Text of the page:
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Articles / Applying to College / School Rule Punishes Student for AP Self-Study

School Rule Punishes Student for AP Self-Study

Sally Rubenstone
Written by Sally Rubenstone | Oct. 28, 2015

Question: Our high school just implemented a policy regarding AP Calculus exams.  If a sophomore takes the exam without taking the AP class, he will not be allowed in any math class during his junior year.  The Asst Principal says this can be a problem since elite colleges look for 4 years of math.

The AP website says it doesn’t require a student to take an AP class before taking the AP exam.  Seems like if a student thinks he has it, and wants to attempt the exam, the school should be encouraging him rather than penalizing him. Have you heard of a similar policy at another school?  Is there a way around it?  Thanks.

While “The Dean” hasn’t specifically gotten wind of other high schools that prohibit students from continuing in math after taking the AP Calculus exam, this policy may indeed be in place elsewhere because many schools simply don’t offer classes that are appropriate for a student who has already successfully completed AP Calculus … whether it’s through an actual class or via independent study.  You don’t report, however, whether your son will be taking the AP Calculus AB or BC test. You also say that a student cannot continue in math “during his junior year.” Does this mean that he can take additional math as a senior or does it mean that he can’t continue in math at the high school at all?  It would be helpful for The Dean to have answers to these questions, but I’ll wing it the best I can without them.

If your son will take the Calculus AB exam this spring, then he should be permitted to take a Calc BC class in 11th grade, if it’s offered at his school. It seems silly for a school rule to prevent this. You also don’t mention whether AP Statistics is offered. While some folks view Stats as a poor relation to calculus, many others (The Dean included) maintain that Stats is a completely separate and valuable field. So it certainly seems dumb to ban a student from AP Stats just because he’s completed an AP Calculus exam. Thus, if Calc BC or AP Stats are available at your son’s school (and your son hasn’t taken either yet), it’s time for you to face off with the school board, and you can probably find other families to join you.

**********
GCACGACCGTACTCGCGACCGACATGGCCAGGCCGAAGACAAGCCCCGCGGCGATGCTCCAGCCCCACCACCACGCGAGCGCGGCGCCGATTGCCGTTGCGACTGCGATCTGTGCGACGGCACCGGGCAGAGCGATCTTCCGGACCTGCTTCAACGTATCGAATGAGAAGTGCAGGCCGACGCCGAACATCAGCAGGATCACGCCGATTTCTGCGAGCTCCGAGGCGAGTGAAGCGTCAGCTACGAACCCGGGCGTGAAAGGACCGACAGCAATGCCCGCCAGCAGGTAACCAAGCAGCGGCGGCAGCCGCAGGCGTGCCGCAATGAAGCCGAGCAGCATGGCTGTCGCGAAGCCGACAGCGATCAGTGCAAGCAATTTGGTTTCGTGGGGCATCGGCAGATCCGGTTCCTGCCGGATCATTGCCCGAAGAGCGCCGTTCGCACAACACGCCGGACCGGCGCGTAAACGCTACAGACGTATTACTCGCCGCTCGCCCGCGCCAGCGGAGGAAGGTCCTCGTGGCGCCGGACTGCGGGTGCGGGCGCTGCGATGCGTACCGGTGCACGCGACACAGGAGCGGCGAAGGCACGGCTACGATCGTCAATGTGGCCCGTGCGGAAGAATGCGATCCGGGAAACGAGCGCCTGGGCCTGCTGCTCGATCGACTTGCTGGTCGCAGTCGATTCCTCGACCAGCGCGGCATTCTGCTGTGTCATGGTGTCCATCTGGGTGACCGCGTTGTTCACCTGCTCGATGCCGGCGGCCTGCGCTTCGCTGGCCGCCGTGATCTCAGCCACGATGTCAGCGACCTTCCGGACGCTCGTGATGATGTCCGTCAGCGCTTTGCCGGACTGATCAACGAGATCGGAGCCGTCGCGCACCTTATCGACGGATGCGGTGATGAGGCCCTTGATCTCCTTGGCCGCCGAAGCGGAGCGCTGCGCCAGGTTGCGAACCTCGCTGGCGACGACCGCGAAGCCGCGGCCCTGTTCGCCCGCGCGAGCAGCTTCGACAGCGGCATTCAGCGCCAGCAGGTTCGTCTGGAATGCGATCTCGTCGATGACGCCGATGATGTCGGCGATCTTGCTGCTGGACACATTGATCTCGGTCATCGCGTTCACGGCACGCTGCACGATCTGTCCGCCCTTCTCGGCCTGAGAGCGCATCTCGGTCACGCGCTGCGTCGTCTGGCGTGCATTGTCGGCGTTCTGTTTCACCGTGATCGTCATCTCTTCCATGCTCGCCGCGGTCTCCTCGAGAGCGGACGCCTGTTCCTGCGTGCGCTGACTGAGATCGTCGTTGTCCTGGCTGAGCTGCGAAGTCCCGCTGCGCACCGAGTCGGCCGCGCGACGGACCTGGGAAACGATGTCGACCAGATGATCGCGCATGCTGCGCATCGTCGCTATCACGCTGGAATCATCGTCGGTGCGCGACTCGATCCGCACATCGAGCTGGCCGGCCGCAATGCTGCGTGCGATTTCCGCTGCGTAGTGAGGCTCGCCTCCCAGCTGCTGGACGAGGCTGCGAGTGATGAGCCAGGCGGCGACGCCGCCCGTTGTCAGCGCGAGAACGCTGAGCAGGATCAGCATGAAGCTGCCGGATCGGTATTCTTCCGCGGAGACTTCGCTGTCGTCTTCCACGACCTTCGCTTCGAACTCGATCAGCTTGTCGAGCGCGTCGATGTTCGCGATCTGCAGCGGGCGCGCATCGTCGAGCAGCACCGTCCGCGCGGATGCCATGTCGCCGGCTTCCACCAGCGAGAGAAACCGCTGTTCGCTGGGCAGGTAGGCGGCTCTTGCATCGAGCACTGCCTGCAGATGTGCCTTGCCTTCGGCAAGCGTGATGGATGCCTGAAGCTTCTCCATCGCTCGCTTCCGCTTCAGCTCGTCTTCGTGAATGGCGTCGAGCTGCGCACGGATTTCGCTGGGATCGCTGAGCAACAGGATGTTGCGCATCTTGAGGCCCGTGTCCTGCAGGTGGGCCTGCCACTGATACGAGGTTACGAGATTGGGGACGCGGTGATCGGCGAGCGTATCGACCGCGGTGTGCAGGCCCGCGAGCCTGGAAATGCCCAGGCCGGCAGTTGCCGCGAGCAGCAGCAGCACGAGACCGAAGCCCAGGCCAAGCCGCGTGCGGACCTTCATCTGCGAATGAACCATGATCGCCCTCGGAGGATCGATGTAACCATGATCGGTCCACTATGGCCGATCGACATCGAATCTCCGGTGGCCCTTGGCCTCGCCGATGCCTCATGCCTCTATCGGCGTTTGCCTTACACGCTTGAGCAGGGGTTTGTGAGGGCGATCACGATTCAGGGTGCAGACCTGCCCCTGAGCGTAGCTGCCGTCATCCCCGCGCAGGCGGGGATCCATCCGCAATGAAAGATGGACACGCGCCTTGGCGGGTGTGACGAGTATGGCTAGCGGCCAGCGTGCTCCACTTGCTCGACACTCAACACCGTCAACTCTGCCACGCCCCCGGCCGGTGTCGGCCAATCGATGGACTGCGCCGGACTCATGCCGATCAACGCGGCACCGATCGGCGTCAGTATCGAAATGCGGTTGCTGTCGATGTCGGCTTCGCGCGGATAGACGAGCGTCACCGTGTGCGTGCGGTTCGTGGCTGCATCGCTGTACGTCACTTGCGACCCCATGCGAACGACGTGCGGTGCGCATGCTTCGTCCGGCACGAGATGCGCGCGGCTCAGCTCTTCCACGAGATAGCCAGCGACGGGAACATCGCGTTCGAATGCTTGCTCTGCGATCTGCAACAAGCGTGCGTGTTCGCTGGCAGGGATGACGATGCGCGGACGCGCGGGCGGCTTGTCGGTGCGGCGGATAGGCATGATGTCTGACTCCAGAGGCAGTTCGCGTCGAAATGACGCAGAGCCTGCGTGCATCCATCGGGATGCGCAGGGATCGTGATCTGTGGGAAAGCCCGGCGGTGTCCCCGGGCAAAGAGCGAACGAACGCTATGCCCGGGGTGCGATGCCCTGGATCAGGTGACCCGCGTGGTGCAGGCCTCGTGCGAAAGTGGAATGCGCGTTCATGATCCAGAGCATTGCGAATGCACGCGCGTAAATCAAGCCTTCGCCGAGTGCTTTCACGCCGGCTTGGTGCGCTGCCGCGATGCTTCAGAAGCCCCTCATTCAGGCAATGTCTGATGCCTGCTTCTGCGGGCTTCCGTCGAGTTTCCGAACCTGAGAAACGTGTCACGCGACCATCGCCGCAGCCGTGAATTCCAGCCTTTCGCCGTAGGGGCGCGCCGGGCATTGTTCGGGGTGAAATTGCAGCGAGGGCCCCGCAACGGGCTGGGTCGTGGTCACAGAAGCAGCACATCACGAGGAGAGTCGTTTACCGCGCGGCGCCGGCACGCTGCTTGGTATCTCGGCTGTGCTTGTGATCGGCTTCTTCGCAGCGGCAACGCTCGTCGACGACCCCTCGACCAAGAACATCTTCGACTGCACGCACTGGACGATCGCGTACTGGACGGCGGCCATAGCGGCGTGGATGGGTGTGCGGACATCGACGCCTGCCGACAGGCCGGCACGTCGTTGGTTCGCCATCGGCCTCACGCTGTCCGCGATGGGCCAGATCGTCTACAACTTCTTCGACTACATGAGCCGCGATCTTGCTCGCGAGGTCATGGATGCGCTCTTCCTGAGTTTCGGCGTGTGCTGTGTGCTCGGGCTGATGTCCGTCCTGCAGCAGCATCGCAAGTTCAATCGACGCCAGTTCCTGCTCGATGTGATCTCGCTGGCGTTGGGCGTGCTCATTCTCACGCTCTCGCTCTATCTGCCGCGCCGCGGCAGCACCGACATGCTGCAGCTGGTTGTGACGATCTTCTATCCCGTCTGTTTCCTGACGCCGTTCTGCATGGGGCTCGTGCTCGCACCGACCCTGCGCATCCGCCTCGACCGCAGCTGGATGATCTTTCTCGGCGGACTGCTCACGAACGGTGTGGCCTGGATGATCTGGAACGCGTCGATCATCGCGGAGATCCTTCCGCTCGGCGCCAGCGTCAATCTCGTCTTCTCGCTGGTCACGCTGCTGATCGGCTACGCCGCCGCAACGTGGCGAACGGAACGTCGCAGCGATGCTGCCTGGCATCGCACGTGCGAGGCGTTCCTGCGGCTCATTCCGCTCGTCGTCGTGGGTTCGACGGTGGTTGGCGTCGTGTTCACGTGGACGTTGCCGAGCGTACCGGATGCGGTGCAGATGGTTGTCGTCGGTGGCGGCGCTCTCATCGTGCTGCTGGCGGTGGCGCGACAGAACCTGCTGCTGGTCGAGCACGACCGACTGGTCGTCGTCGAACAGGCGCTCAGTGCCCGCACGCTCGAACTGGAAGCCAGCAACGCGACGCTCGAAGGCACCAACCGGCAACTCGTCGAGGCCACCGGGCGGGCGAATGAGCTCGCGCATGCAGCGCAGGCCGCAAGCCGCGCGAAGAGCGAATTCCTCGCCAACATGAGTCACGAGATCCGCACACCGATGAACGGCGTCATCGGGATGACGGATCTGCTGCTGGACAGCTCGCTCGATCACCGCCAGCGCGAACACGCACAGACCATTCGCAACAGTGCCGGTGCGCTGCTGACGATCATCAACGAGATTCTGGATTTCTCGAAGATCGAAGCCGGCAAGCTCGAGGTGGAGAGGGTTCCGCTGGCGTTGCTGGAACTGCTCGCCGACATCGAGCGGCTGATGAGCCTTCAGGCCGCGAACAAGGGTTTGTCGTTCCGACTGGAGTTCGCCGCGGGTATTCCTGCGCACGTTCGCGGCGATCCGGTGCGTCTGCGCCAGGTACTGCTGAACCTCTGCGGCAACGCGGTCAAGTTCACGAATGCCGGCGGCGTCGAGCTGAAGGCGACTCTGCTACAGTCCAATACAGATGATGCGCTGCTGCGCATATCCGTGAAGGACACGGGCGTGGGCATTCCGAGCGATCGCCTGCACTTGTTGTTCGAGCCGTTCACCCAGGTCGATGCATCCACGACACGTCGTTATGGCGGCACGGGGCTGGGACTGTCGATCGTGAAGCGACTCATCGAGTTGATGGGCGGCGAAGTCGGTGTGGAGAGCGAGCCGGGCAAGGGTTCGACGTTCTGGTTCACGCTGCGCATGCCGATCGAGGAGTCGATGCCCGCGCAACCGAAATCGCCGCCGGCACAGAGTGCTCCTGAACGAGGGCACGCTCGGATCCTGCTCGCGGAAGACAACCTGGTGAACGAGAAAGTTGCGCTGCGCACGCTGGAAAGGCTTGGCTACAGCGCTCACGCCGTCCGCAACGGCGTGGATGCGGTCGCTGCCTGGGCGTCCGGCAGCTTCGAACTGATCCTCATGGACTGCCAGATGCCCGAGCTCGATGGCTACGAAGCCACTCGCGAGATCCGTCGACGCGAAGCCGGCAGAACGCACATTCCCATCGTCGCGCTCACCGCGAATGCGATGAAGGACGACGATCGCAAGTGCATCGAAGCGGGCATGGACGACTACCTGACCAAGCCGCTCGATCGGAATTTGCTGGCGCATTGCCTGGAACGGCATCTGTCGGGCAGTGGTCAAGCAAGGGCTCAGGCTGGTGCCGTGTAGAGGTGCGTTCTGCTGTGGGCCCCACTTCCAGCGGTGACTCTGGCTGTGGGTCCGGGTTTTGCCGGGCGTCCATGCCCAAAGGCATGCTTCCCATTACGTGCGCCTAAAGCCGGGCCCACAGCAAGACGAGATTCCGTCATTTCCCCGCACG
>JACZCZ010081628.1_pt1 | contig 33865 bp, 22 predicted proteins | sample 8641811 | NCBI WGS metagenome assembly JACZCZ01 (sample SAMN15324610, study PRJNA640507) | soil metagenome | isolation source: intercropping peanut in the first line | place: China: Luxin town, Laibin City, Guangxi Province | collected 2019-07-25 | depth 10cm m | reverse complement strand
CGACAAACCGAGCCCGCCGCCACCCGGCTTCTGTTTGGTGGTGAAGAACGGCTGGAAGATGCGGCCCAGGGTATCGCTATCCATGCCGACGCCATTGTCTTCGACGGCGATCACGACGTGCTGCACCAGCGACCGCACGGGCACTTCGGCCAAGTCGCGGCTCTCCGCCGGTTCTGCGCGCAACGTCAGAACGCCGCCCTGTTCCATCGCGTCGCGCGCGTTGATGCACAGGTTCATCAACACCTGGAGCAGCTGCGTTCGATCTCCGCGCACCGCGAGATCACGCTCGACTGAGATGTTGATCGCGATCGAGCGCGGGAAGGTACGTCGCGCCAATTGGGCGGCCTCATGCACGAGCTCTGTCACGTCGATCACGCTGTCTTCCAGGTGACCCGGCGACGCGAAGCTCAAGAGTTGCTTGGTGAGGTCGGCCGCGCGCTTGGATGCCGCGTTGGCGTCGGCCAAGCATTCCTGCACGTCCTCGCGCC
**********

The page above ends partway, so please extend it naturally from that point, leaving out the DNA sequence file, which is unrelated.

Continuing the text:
But if your fight against City Hall is a losing one (as conventional wisdom suggests that it may be), your son will still have choices. He can take college-level math classes over the summer or possibly during the school year (probably at night or on weekends, depending on the flexibility of his schedule). Many high schools participate in “dual enrollment” programs which facilitate matriculation in challenging classes at local two-year and even four-year colleges.

These days there are countless opportunities for an advanced math student to accelerate, and even the most hyper-competitive colleges will recognize rigorous online, dual-enrollment, and summer courses as legitimate alternatives to the Usual-Suspect high school offerings. Moreover, if your son is able to elect math classes that take him beyond Calculus BC, it will help his application to stand out in a crowd at college-admission time and could actually improve his admission odds rather than diminish them, even if you feel restricted–and annoyed—by the new policy at the local high school.

Written by

Sally Rubenstone

Sally Rubenstone

Sally Rubenstone knows the competitive and often convoluted college admission process inside out: From the first time the topic of college comes up at the dinner table until the last duffel bag is unloaded on a dorm room floor. She is the co-author of Panicked Parents' Guide to College Admissions; The Transfer Student's Guide to Changing Colleges and The International Student's Guide to Going to College in America. Sally has appeared on NBC's Today program and has been quoted in countless publications, including The New York Times, The Washington Post, USA Weekend, USA Today, U.S. News & World Report, Newsweek, People and Seventeen. Sally has viewed the admissions world from many angles: As a Smith College admission counselor for 15 years, an independent college counselor serving students from a wide range of backgrounds and the author of College Confidential's "Ask the Dean" column. She also taught language arts, social studies, study skills and test preparation in 10 schools, including American international schools in London, Paris, Geneva, Athens and Tel Aviv. As senior advisor to College Confidential since 2002, Sally has helped hundreds of students and parents navigate the college admissions maze. In 2008, she co-founded College Karma, a private college consulting firm, with her College Confidential colleague Dave Berry, and she continues to serve as a College Confidential advisor. Sally and her husband, Chris Petrides, became first-time parents in 1997 at the ripe-old age of 45. So Sally was nearly an official senior citizen when her son Jack began the college selection process, and when she was finally able to practice what she had preached for more than three decades.

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